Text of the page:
- Inflated refund claims – Anything that appears too good to be true probably IS too good to be true. Tax preparers who promise huge tax refunds may be using illegal methods to inflate your claims, such as tax credits to which you are not entitled. Remember, if caught, you are the one responsible for what is on their return, even if someone else prepares your tax return.
- Fake charities – The IRS cautions taxpayers to check the IRS’s website to determine whether a charity qualifies for deductible contributions. Legitimate charities should give donors an employer identification number, which can then be used to check whether the charities are qualified on the IRS website. Don’t claim a charitable contribution without checking first or it may not be allowed by the IRS.
- Padding deductions – Deceitfully inflating deductions or expenses on a tax return in order to pay less tax or receive a bigger refund is illegal. This item is new to the dirty dozen list this year. Avoid overstating charitable contributions or inflating business expenses, and don’t claim tax credits you are not entitled to, such as the EITC and the child tax credit. Violators may be subject to substantial penalties or even face criminal prosecution.
- Excessive claims for business credits – Two business tax credits that the IRS says are routinely used improperly are fraudulent claims for refunds of fuel excise tax and bogus claims for the research tax credit. This year the IRS will be using refund fraud filters to identify and stop fraudulent fuel excise tax refunds.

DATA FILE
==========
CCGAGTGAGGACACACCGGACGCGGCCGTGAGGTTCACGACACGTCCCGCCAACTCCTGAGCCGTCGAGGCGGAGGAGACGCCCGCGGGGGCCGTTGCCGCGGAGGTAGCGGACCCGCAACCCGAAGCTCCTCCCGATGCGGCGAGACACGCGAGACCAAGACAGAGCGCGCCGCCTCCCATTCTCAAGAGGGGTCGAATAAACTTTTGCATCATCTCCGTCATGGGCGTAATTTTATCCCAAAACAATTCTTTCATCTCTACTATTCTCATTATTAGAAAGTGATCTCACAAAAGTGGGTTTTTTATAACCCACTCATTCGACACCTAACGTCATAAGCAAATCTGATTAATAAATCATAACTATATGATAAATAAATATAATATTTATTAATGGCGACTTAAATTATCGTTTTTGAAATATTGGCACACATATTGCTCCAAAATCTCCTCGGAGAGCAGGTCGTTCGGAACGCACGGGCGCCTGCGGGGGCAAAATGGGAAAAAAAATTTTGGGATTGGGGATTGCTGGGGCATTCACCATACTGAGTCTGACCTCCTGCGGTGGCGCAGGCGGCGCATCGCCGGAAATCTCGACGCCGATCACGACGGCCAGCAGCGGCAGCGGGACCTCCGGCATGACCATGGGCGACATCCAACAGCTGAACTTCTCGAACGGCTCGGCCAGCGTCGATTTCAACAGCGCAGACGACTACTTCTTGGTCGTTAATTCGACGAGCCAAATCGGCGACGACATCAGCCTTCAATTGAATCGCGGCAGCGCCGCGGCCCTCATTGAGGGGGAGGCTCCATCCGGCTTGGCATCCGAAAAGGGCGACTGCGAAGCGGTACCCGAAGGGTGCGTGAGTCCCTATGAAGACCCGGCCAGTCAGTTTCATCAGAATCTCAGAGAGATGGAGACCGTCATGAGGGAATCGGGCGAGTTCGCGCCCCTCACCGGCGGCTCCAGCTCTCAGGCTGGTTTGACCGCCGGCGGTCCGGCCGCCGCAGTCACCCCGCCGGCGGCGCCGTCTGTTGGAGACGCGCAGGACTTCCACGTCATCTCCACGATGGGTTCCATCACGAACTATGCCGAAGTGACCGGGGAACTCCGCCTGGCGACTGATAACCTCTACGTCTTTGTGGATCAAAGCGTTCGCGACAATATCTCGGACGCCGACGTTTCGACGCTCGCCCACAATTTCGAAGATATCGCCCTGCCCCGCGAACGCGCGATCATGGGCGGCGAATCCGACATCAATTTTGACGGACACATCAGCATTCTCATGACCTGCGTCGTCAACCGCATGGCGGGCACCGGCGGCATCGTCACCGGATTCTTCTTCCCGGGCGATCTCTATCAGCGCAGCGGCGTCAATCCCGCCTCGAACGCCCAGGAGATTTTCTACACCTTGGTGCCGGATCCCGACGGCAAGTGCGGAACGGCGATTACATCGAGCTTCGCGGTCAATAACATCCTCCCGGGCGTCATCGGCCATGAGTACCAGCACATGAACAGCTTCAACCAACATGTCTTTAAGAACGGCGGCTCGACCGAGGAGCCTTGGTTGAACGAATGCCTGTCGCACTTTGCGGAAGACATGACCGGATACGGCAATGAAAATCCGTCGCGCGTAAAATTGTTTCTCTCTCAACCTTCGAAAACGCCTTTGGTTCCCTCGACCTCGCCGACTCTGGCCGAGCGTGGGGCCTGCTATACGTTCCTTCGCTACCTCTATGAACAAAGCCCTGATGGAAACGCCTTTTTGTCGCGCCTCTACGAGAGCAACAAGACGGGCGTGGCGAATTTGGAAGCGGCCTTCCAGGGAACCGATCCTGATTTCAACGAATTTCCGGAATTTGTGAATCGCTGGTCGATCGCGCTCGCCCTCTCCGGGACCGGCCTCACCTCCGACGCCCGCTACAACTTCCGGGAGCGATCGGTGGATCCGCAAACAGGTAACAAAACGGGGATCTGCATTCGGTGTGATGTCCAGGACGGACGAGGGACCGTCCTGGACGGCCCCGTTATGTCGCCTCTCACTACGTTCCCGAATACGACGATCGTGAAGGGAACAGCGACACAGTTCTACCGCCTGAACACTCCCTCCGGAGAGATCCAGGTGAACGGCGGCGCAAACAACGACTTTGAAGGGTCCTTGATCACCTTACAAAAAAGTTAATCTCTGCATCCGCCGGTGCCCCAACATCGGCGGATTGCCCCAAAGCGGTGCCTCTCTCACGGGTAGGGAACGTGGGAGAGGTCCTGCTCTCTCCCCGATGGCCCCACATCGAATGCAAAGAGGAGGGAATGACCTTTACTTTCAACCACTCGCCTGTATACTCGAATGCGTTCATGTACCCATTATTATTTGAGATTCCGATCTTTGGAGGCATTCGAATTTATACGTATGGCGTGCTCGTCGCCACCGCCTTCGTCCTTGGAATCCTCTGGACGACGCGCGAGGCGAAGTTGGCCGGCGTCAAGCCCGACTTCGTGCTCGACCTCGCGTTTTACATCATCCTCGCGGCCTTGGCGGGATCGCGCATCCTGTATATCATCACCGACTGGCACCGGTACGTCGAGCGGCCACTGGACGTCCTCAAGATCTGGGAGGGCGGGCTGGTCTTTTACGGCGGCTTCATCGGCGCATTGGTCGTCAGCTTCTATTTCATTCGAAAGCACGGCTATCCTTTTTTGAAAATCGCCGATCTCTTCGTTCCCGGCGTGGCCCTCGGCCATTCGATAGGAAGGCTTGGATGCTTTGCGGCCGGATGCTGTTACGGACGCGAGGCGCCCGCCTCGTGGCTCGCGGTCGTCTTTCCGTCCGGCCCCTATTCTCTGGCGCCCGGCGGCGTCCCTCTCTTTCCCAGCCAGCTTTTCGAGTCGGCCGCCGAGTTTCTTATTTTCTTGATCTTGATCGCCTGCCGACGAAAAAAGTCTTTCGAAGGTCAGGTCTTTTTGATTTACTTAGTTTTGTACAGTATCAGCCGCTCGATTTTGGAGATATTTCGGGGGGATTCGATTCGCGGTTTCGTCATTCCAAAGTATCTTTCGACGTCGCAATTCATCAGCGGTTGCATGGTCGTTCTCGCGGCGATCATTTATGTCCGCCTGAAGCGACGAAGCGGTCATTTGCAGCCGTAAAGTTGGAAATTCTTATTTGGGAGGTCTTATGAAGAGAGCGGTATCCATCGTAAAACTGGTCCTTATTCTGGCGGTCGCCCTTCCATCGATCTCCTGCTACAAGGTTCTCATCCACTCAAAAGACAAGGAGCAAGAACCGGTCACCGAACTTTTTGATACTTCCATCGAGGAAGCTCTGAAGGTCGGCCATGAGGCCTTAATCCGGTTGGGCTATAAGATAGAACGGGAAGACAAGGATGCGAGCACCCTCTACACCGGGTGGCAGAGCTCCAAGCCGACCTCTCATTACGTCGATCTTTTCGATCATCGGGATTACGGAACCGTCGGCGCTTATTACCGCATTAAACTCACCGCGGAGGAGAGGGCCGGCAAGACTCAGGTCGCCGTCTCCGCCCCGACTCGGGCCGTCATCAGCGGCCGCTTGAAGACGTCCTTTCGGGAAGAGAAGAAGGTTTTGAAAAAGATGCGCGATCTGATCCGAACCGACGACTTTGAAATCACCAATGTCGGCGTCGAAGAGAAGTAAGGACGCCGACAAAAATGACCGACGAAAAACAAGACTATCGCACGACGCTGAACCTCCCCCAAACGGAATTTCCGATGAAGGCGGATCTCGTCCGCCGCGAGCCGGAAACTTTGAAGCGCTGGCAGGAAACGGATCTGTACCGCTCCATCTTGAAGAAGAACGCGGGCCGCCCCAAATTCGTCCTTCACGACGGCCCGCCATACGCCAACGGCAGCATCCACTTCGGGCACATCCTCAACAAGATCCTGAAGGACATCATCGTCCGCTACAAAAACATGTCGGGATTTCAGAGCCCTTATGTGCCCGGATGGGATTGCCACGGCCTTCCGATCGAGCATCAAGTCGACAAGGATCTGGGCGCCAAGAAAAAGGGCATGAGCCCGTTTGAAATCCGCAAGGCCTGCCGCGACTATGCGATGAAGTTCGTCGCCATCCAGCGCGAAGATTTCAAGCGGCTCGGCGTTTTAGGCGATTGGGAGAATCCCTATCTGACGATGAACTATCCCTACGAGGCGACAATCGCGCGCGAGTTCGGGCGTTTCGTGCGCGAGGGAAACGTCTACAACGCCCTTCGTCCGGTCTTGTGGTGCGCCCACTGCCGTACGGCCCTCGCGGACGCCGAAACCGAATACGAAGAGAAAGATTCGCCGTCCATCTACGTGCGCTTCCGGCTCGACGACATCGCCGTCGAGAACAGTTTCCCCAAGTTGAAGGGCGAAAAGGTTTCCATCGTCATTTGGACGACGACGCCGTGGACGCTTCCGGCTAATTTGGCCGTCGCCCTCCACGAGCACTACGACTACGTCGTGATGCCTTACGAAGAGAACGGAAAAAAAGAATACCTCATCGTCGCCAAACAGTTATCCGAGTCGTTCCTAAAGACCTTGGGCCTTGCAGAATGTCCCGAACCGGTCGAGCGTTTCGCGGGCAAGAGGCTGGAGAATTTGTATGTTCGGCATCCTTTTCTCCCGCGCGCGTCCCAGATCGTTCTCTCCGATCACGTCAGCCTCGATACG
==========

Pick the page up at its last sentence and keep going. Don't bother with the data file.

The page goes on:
- Falsifying income to claim tax credits – This usually involves falsely claiming higher earned income to qualify for the earned income tax credit (EITC), which is a refundable credit. Unscrupulous preparers may make this claim to get taxpayers larger refunds than they are entitled to. Again, if the IRS identifies fraud in EITC claims the taxpayer may be subject to penalties, interest, and possible prosecution.
- Abusive tax shelters – Abusive tax shelters are often complex schemes that use multiple flow through entities (such as LLCs or LLPs) to evade taxes. Other schemes may involve international business companies, foreign financial accounts, offshore credit or debit cards, and multilayer transactions to conceal who owns the income or assets. Participating in these schemes can result in significant penalties and interest and possible criminal prosecution.
- Frivolous tax arguments – Some people try to avoid paying taxes by taking “questionable” positions and hoping the IRS won’t notice. Two examples cited by the IRS are claims such that “only employees of the federal government are subject to income tax,” or that only foreign income is taxable. The IRS also reminds taxpayers that they are automatically subject to a $5,000 penalty for frivolous tax positions.
If you think you may have been a victim of one or more of these tax scams, contact the IRS or your tax preparation professional, or call Gray, Gray & Gray’s Tax Department at (781) 407-0300.